I just want to share a little personal perspective, and to some degree, express my regrets for not having much to do with it.
I’m kind of an old guy. But I’ve always been part of what can loosely be described as the counter-culture. I’ve known many of the area’s artists, and have been involved with the arts myself – mostly associated with music – from the raging punk scene in Norfolk and V.B. in the early 80s, to the emergence of a blues scene, to being a vocal advocate for alternative radio. I’ve worked with the Cultural Alliance, local puppeteers, performance artists, theater groups, authors, and a slew of other things artistic that are hazy in the fog of memories past.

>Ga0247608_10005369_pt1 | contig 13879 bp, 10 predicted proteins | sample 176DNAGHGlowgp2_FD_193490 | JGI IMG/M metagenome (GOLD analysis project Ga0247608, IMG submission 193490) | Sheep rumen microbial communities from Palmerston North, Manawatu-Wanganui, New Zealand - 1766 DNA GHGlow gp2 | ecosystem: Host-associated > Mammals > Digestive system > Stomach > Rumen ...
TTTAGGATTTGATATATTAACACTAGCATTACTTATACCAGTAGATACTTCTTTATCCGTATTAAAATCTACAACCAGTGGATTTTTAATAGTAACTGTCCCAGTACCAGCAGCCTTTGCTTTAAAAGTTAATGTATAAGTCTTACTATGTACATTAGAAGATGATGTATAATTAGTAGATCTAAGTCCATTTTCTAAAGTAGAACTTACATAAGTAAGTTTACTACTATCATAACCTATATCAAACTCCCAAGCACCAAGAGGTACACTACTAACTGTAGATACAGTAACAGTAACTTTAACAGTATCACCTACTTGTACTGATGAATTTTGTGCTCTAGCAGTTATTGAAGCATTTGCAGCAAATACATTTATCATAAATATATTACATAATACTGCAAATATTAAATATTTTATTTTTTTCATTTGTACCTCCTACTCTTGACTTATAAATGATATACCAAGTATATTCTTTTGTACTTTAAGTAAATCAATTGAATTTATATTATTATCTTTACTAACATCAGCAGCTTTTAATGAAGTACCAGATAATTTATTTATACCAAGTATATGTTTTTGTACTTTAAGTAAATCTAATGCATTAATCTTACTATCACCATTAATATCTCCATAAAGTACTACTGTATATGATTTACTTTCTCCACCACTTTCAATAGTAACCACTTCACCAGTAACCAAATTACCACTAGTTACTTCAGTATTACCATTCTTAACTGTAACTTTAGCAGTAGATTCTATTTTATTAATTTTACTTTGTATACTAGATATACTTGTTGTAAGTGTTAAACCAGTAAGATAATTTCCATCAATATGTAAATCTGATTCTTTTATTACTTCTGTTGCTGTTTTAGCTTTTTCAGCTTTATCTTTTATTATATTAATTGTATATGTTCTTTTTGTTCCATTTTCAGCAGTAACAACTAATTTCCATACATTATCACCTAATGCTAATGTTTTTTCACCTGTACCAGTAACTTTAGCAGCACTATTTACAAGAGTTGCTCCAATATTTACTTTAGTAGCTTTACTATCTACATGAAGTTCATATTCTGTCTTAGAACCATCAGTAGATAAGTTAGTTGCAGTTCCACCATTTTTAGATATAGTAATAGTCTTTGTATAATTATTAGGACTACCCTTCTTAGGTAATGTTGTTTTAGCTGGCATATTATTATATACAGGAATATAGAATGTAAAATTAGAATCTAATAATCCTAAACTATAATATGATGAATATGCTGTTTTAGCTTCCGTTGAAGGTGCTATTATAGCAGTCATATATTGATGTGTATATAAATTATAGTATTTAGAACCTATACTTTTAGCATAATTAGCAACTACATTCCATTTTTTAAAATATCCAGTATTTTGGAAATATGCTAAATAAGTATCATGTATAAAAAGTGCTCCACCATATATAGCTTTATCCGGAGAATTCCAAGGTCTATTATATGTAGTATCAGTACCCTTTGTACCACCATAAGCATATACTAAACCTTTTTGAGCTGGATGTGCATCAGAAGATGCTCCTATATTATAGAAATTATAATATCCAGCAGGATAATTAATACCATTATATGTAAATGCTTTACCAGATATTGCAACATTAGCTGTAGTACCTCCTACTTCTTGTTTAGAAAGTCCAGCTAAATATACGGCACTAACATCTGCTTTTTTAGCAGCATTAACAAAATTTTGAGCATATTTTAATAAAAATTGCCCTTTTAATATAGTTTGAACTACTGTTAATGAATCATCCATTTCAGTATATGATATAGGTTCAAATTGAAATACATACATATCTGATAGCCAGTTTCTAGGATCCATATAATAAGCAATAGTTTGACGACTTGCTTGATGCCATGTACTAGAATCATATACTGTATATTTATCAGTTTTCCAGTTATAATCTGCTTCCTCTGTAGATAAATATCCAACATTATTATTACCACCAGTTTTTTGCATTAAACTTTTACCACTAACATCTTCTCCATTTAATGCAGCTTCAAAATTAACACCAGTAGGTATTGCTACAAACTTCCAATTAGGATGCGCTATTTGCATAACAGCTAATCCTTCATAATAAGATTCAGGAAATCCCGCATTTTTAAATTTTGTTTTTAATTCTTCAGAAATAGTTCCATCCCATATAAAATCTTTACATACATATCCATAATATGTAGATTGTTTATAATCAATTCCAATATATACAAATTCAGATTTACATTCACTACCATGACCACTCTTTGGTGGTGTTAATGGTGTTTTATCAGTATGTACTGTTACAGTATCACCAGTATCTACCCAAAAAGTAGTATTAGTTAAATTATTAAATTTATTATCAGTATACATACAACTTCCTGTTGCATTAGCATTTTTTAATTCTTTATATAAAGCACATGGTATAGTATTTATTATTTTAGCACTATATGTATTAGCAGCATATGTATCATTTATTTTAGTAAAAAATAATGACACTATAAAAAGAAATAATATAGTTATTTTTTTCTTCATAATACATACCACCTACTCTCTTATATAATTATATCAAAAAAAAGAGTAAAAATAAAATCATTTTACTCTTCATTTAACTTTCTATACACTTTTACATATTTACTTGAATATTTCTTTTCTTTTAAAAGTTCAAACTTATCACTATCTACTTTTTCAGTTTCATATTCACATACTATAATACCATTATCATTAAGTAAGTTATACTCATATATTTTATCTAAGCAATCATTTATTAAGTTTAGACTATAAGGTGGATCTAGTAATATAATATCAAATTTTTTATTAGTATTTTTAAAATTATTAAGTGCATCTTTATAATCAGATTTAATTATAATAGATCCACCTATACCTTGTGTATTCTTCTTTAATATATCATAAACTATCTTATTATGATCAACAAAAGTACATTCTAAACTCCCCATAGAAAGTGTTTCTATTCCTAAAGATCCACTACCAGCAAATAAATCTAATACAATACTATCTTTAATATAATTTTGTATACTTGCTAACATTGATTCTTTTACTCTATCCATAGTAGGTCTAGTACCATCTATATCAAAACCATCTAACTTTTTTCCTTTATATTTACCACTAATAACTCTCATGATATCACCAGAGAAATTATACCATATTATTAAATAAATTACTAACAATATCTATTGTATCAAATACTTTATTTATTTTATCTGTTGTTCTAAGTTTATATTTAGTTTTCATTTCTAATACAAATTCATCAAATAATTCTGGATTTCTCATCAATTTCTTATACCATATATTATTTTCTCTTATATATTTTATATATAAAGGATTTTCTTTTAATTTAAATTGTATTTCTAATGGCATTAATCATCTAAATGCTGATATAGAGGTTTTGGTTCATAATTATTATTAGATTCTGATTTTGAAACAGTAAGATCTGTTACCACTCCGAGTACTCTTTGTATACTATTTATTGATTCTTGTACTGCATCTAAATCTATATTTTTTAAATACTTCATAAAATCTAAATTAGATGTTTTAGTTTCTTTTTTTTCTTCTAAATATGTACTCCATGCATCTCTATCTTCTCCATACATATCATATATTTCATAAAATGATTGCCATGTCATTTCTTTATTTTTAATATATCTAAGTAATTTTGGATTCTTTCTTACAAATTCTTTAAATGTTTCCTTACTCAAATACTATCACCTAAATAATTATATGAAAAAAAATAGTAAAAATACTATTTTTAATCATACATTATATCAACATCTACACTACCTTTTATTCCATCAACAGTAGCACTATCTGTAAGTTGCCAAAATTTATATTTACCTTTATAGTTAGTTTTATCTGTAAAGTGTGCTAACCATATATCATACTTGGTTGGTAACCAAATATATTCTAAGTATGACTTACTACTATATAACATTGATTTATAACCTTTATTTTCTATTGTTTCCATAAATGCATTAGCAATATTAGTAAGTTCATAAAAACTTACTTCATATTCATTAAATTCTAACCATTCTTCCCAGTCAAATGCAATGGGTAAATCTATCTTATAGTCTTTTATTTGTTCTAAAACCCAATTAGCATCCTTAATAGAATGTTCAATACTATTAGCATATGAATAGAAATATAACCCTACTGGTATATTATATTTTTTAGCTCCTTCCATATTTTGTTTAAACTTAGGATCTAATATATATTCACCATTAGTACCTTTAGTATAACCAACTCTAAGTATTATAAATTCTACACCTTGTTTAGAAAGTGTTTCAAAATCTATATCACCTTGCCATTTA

However, I’ve never, ever seen anything in Hampton Roads like NEON.
I initially became aware of the effort to establish an arts district about four years ago when I first met Hannah and Jesse – its humble progenitors – to discuss something completely unrelated. I loved the idea of an arts district and believe I offered support and encouragement, but truthfully, I think my reaction internally was “Yeah – good luck with that.”
My reasoning came from the fact that for my entire life, every time a burgeoning creative movement was spawned around here, the powers that be always seemed to take a leak on the idea, and few ever received broad support. Others simply faded away when their supporters drifted off or they sunk into states of internal dissent. I’ve joined in on many cultural efforts over the years only to have my heart broken on an existential level too many times.